Aida: I didn’t intentionally pursue involvement in the open source community. I was exposed to it when I was managing an engineering team, and one lead engineer proposed an open source solution to help us meet some very aggressive company objectives. During the process of creating an open source approval process for our team, I learned about the different open source communities. I was so fascinated by how the work got done! I attended my first open source conference and loved seeing how everyone collaborated on resolving business challenges. A decade later, I was assessing what to do next with my career, and reflected on the joy I experienced when I was working in the open source community and that led me to my job at VMware.

Rose: I fell into the Open Source community somewhat by accident. My first job was as a software engineer working on embedded Linux operating systems integration. A large part of this role was fixing bugs in popular Linux packages. This role is also where I really experienced the wonder of open source. I loved the group mindset when it came to problem solving (Oh, you’re seeing this issue, too? Here, try this, it worked for me!).

I also loved that once you did find a solution to a common open source problem, fixing the issue had the potential to reach beyond teams, companies, and even countries. 

Masae: I had been working in the technology sector for many years and had opportunities to work on open source – both as a developer and as a development and business manager. I wanted a new career challenge, and I learned that VMware was looking for somebody to lead open source strategic alignment with business in OSPO. This seemed like a really exciting opportunity to grow my portfolio and experience open source from a different perspective, so I took the job.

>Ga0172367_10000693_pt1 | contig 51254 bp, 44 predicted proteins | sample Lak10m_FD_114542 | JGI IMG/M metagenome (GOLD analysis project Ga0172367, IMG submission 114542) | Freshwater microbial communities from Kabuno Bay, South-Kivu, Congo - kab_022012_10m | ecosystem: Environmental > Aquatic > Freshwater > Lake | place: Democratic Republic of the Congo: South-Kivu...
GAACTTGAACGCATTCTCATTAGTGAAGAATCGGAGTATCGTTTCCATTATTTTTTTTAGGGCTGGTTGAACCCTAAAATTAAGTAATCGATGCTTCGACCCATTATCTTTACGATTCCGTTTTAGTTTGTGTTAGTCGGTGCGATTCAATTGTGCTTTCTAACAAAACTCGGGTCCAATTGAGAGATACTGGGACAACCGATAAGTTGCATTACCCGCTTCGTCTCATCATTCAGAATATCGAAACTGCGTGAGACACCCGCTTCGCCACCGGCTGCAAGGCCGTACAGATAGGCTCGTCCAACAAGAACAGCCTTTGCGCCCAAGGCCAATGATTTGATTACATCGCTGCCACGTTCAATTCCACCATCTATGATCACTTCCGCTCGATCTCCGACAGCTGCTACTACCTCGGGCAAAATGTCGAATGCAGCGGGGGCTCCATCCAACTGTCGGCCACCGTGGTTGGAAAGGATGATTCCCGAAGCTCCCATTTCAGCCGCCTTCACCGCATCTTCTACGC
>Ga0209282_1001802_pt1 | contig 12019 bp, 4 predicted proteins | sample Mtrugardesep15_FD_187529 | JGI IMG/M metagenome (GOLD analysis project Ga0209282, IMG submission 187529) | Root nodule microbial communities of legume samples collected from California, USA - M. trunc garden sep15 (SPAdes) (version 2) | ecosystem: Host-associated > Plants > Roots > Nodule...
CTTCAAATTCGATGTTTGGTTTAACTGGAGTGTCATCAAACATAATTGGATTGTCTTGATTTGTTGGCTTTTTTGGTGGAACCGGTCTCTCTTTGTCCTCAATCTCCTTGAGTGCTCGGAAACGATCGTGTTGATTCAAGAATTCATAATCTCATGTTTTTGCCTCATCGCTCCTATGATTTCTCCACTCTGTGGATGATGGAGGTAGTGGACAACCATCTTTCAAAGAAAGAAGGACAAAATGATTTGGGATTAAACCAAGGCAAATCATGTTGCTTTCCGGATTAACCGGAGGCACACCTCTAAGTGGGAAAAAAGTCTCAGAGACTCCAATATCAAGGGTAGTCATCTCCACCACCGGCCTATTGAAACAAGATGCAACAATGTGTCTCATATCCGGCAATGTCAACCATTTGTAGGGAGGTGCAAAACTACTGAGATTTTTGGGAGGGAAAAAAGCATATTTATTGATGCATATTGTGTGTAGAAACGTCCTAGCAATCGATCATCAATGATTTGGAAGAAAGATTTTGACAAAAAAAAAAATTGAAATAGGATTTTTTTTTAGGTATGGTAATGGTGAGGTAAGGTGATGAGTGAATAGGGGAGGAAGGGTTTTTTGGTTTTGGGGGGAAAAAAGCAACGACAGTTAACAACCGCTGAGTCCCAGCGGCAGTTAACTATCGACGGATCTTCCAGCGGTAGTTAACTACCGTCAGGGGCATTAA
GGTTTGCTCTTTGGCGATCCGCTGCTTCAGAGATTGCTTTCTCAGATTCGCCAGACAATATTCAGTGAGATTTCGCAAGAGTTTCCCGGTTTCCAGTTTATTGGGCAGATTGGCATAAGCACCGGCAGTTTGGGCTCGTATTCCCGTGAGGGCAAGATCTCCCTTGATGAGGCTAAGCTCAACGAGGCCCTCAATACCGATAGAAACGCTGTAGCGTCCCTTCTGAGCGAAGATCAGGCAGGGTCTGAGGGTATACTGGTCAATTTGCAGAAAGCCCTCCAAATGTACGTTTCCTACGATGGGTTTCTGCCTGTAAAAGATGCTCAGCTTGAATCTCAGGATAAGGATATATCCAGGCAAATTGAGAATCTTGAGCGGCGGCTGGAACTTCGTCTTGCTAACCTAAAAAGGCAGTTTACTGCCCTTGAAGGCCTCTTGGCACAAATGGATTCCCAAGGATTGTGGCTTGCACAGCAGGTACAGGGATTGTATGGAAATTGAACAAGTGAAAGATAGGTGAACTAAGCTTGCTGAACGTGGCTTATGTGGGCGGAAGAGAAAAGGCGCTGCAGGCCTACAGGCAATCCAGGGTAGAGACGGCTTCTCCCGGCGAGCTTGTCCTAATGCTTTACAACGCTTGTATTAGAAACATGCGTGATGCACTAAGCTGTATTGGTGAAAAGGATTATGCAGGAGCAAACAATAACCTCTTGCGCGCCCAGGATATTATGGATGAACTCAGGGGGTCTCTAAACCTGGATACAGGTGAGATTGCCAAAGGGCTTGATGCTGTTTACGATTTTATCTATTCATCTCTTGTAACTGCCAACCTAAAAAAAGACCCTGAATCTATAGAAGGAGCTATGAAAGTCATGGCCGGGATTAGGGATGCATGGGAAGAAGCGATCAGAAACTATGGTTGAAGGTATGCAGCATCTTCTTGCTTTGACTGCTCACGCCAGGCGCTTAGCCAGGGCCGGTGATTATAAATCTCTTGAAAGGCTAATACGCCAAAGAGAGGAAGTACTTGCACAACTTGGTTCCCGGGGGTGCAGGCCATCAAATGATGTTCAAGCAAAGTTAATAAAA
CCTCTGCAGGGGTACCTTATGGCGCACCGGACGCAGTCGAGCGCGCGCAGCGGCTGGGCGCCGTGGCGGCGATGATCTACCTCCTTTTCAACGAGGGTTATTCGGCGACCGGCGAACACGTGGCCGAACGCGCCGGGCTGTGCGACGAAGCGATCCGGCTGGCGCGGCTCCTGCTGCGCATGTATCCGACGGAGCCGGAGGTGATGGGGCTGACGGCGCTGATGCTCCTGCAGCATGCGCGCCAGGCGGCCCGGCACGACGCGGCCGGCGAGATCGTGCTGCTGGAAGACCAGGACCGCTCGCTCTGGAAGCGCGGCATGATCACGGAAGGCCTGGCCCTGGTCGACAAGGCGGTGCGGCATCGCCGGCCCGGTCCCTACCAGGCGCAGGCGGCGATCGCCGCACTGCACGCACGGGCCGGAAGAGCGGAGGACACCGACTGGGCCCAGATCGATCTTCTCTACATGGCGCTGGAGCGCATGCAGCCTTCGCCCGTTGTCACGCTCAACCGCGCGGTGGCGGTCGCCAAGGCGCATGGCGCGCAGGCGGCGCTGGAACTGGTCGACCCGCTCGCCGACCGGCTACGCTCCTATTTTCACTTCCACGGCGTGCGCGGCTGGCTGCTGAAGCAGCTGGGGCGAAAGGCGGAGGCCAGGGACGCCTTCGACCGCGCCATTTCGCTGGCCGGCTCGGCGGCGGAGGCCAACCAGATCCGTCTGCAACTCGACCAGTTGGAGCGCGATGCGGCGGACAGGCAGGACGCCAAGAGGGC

What do you like most about your job?

Stefka: I like that I am respected and valued as a person and a professional and see a high level of inclusivity for every person. It is also very important for me to have flexibility at work and opportunities to learn.

Rose: I love the team I work with. I am inspired everyday by their intelligence, curiosity, and kindness. I also love working at a company that values innovation and problem solving the way VMware does. 

Masae: I enjoy the challenge of continuous learning and leading the business to achieve best open source practices. In addition, I like the open source culture, characterized by mutual respect, transparency, and collaboration to achieve a common goal. It feels like I work for many different organizations, which gives me the opportunity to meet new people all the time!